At my most recent appointment, not quite a week ago, she told me this as a fact: “You have Chronic PTSD” and read me the official diagnostic criteria for this condition. Based on what she read and the analysis she shared with me, there was no way for me to deny it.
It has taken me five days to process that enough to talk about it here. I knew she assumed at my first visit that I was struggling with what she called “anxiety and PTSD,” but I didn’t understand everything that meant.
Given the decade of war (this week) that this country has been engaged in, PTSD has been in the news more. I have extended family members who have served several tours in that war and are now receiving treatment for Complex PTSD.
Is what happened to me “as bad” as what happened to them? I keep asking myself that question, and being struck with a feeling of guilt. I tell myself, ‘No. The trauma of war is a completely different thing. How can it be the same resulting condition?'” But I know what she read fit what I have experienced.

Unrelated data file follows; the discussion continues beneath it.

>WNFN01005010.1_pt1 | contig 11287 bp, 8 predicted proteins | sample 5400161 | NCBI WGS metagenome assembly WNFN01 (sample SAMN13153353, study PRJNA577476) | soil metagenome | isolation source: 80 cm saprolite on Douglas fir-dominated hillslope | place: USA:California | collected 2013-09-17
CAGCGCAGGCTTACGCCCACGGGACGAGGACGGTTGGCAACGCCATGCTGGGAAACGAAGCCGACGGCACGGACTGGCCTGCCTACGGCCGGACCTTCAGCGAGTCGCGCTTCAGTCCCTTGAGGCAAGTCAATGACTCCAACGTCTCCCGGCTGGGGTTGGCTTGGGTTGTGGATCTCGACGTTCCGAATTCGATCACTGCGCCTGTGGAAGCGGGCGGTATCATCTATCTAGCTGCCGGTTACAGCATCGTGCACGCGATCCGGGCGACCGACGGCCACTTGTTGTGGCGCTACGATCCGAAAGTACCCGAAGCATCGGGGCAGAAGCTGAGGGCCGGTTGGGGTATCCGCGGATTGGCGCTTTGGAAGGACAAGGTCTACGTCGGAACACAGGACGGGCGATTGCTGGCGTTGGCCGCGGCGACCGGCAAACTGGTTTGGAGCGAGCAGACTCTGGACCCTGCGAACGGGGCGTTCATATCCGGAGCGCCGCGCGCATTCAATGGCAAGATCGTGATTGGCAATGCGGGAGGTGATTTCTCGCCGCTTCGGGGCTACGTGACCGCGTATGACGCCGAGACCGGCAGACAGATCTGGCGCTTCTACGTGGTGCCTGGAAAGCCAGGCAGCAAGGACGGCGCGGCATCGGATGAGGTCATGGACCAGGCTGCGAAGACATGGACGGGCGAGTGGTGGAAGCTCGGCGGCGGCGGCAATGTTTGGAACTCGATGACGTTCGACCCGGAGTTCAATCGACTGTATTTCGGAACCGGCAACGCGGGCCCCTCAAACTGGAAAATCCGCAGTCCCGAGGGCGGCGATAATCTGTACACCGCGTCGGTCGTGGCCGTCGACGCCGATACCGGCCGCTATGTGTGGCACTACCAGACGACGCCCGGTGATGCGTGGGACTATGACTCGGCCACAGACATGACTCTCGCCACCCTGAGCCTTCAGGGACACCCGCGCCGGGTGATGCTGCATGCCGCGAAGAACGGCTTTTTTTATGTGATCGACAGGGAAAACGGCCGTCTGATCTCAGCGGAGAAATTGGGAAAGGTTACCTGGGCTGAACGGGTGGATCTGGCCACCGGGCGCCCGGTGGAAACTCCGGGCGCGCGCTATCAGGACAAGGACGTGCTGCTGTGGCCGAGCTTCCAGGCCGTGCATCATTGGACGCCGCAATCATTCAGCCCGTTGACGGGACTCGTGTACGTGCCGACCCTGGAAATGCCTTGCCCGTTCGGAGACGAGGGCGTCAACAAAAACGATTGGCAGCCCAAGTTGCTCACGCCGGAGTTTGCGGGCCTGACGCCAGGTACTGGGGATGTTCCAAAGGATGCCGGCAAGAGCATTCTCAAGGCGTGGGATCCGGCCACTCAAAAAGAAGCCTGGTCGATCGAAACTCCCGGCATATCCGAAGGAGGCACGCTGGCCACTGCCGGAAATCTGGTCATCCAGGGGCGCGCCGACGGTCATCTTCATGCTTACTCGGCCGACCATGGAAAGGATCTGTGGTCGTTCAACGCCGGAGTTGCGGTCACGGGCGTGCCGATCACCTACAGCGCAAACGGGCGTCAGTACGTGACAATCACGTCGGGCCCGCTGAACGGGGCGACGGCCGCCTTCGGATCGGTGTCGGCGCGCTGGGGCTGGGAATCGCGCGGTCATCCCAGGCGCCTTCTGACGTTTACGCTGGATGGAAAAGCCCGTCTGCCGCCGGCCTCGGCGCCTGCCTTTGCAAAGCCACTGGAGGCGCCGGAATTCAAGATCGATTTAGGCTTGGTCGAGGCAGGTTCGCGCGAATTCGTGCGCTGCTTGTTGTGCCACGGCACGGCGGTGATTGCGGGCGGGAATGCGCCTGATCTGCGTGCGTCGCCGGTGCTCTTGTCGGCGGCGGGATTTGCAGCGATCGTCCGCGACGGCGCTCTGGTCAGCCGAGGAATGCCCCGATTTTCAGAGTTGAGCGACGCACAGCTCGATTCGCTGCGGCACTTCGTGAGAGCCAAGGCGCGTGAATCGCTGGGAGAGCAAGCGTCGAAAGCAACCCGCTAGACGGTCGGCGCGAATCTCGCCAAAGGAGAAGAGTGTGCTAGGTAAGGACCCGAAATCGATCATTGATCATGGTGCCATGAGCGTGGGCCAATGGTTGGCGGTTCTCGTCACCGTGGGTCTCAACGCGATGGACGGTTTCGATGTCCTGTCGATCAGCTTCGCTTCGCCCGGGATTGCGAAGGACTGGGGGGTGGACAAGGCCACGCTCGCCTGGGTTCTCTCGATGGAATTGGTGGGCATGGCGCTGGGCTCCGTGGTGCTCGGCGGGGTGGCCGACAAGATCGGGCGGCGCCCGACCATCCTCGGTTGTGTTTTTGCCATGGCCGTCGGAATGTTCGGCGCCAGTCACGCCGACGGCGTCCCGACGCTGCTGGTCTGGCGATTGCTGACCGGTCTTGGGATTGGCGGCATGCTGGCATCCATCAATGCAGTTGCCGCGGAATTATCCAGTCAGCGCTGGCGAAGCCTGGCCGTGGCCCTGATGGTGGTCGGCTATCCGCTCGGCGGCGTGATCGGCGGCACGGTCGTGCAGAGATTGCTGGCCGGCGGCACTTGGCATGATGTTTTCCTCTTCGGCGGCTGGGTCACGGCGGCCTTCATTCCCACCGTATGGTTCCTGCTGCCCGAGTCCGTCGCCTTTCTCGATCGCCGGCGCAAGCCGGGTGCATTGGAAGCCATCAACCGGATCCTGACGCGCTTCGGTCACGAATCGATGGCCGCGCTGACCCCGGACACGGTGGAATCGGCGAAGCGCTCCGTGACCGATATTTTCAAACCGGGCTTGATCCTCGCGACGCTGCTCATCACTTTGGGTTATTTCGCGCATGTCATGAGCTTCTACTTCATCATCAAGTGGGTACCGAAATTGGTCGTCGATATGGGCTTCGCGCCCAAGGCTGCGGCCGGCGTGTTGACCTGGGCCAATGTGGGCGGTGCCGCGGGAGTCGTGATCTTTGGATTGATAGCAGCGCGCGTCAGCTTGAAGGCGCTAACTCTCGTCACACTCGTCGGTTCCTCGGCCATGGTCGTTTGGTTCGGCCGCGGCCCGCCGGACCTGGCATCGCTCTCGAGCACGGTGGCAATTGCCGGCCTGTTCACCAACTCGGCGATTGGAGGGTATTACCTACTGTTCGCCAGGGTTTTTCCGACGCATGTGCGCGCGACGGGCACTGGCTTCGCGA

I need to learn more about PTSD and it’s treatment. I recently learned about this article that explains how the U. S. Military is using yoga to help in the treatment of veterans with PTSD. I know it has helped me. I know it helped me get through the panic attacks I experienced. And I know the breathing techniques I have learned helped me compose myself after this weekend’s awful dream.
The challenge for me will be dealing with my body as a trigger, in addition to triggers out in the world, and rebuilding my trust in the doctor/patient relationship. I am sure I will write about this more in the future.
Here are the first few resources I have found and plan to delve into soon:
- National Center for PTSD
- PTSD after childbirth
- One in Three Post-Partum Women Suffers PTSD Symptoms After Giving Birth
- Birth Trauma Association (Another resource from the UK — are we behind in “The States” or are they ahead? Amazing!)